Here we are, folks, with another Read-Along with Rest Note, the program where we peel away the onion layers, the unassuming gray surface of this massive Poem of Quietude :
Poem #14 :
Rest Note is a simple oscillation, an oscillating structure, a polarity, which grows into larger patterns. So the stanzas rhyme ABBA. So the books are divided into 2 chapters and the chapters into 2 halves. In each half, poems #6, 8, 12, and 14 are slightly different (6 instead of 7 stanzas each), and mirror each other; in each half, poem #10 is at the center and of double length (14 stanzas). So poem #14, in this 1st section of the 1st chapter, is the double or mirror-image of poem #6 in the same section. Got that? The sections (like each individual stanza) are "bivalve" : you could fold up the 1st half over the 2nd and they would match.
14.1 : "hollow hoot" - the sound of the train mirrors the "edict in the heart (its hollowness)" of poem #12. "sets its seal/on a limitless night" - cf. the "seal" imagery in poem #6. The sound, the word, dominates/controls the night - yet the night remains limitless. The image is of industrialized civilization dominating the limitless plains. "Plowman leans on a line..." etc. - the next 3 lines describe the State Seal of Minnesota; but the "plowman" is also the poet, looking back, like Orpheus, at what has been put aside, annulled, abandoned. "Red" - ie. of the heart.
14.2 : "Spirits shuttle..." etc. - cf. Hart Crane's poem "Emblems of Conduct", with its repeated refrain about "spiritual gates":
"Dolphins still played, arching the horizons,
But only to build memories of spiritual gates."
The Native Americans have melded into the spiritual shadows (cf. "Soo Line" - Sioux Line - in #12) like figures in a Virgilian or Homeric underworld. "Vulcan sets/ the type" - the Iron (industrial) Age is set in "types" of vulcanic fire - both typesetting and human character. Only the "rugged" characters seem to dominate ("rugged" - Cleopatra shows up later in the poem, in a rug, as in legend she first appeared before Caesar). "Calypso, Circe" - mirror the "Empress" in the Russian ice world of tyranny in poem #6. "Scalds, scars" - scalds are both "burnings" and "epic poets". Odysseus's scar was his identifying mark.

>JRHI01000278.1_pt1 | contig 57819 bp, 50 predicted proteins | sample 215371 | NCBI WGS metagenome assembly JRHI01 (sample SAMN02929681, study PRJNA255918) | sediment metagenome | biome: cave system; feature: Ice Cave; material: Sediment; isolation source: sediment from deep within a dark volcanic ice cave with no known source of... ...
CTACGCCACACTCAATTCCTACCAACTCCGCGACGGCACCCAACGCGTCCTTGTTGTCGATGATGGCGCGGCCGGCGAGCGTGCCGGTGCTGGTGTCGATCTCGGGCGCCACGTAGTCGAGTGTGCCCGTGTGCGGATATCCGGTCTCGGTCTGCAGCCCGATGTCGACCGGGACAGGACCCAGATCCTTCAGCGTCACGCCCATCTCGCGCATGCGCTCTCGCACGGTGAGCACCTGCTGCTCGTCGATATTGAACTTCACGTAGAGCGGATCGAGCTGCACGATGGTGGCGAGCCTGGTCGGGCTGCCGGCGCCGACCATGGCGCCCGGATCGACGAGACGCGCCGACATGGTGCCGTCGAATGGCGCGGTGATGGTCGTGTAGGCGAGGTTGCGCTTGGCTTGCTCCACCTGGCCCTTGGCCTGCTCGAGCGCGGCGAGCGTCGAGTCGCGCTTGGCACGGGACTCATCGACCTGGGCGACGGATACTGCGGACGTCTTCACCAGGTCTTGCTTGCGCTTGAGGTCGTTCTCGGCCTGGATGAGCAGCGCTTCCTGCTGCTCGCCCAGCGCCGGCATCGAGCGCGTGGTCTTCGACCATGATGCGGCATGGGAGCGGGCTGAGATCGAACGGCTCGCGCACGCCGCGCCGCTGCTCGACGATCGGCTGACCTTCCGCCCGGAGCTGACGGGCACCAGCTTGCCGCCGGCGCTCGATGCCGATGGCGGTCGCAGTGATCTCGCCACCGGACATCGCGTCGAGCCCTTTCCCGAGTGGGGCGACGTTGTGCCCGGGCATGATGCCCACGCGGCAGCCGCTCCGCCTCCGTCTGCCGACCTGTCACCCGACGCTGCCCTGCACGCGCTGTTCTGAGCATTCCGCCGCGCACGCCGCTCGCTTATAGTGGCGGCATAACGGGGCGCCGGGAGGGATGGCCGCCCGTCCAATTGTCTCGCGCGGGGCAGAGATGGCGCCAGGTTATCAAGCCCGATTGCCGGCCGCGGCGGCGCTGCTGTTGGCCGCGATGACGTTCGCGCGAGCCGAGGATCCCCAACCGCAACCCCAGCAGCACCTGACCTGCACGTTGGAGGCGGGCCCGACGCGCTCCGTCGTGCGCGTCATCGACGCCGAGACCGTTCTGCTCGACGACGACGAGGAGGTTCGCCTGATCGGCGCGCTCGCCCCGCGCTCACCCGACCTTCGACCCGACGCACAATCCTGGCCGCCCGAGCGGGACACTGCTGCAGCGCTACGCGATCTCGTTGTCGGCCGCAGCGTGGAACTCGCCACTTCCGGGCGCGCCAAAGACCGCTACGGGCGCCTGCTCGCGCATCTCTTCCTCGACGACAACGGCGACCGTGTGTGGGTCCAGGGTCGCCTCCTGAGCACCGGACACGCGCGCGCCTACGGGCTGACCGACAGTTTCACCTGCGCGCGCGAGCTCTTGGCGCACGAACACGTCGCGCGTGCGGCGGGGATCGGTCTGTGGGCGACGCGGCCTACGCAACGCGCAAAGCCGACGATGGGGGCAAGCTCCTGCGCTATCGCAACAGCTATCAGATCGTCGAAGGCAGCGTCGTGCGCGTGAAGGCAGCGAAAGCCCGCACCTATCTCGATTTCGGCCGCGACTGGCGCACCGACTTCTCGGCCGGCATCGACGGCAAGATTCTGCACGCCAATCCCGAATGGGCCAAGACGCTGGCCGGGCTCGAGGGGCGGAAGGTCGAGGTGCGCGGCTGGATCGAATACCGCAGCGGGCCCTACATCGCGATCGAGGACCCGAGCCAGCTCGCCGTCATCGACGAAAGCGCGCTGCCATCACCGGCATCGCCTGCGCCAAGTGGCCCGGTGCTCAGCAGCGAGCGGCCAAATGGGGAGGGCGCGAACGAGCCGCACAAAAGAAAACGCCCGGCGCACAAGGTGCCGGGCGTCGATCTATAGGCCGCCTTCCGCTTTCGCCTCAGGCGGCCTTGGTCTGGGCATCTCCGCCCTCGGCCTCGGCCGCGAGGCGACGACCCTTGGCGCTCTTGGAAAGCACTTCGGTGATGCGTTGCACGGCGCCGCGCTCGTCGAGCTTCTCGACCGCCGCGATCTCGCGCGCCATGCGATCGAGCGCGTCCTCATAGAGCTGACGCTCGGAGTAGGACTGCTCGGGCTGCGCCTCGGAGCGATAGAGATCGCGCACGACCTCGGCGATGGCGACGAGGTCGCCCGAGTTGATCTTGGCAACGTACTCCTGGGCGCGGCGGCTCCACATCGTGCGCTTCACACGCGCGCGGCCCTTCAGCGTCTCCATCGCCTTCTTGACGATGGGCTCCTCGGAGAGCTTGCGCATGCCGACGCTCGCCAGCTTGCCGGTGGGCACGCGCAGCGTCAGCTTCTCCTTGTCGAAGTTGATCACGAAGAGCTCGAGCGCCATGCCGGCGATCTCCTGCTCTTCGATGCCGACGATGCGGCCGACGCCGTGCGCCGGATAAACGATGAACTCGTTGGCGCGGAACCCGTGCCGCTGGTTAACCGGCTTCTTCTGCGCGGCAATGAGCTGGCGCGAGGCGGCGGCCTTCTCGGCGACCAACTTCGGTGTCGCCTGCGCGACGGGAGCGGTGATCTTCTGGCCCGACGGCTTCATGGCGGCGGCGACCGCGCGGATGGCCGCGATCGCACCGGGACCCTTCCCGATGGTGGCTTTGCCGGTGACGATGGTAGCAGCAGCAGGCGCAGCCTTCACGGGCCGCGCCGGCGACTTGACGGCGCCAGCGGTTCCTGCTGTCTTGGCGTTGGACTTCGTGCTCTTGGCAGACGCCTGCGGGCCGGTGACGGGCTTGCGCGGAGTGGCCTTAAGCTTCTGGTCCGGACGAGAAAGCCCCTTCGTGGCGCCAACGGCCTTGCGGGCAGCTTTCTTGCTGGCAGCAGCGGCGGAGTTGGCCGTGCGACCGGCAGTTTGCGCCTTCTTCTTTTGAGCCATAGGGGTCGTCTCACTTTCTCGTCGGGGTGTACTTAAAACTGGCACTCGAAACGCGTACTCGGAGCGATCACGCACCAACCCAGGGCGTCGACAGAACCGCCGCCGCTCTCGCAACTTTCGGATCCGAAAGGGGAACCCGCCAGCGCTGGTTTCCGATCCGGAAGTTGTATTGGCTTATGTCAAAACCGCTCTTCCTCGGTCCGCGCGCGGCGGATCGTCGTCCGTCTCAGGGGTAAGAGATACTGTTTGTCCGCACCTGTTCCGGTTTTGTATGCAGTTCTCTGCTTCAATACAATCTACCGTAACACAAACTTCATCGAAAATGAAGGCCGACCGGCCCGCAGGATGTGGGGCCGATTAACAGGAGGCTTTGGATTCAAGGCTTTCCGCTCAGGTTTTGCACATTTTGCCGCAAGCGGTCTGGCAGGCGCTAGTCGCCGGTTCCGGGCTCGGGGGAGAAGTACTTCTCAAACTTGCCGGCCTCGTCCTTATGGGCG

14.3 : "Wolf-meals" - melds an image from an old Anglo-Saxon lament with a recurrent image in Mandelstam - poet among (Stalin's) wolves, becoming a wolf himself. "mirror-brethren" - poet vying with dictator for the sceptre of spiritual authority. "Medusa-headrest" - a kind of infernal parody of the "rest note" toward which the poem aspires : amalgam of Orpheus-Perseus - victory & authority based on fright, mirror-paralysis. "Slumber" - it's a kind of troubled sleep, based on 1) images of death (engravings of engraving) and 2) displaced, isolated verbal icons or idols ("star" for star) (a phrase from Mandelstam's "Flint Ode").
14.4 : These submerged evocations of Crane, Mandelstam et al. in the underworld are building toward a kind of structural model of a reality which includes some (hidden, effaced) sacrificial action. "As you move..." - echo of Stevens' late poem, "As You Leave the Room", titled thus by Stevens after experience of giving a reading at Harvard, during which bored students walked out. "Leavings" - leaves, poems, relics over the "speechless" (or "limitless") deep of the unspoken. Mirrors poem #6 again, "...hushed... behind a hedge of speech". "A boy who wanted to play..." - Crane again. The identification with the Word itself exacts its price ("its name, its doom").
14.5 : "He frets your opulent asides" - to fret is both to bother and to ornament, to filigree. But who or what is central, what is marginal? The world's opulence is an "aside" to prophetic, poetic speech. Parallels stanza in same position in poem #6 with its elegant toy soldiers). "you feel/closer to home, Ulysses, as you steal" - this passage an attempt to summarize an aspect of reality in which human heroism depends on a prior sacrifice, a prior abject victim. The "encrypted", submerged "burial" is an "abiding score" (cf. Crane's poem on Melville).
14.6 : "you clipped his jasper bandolier" - the victor brings a token from the victim back to Penelope, who "toys with it" in the grass - thus closing the ring (the poet's offering was the original gift). "jasper bandolier" - martial echo of the "banderole" in poem #1 - the mysterious curtain or cloth dividing earthly image of authority - the king, the emperor - from heaven (in Byzantine and medieval art works).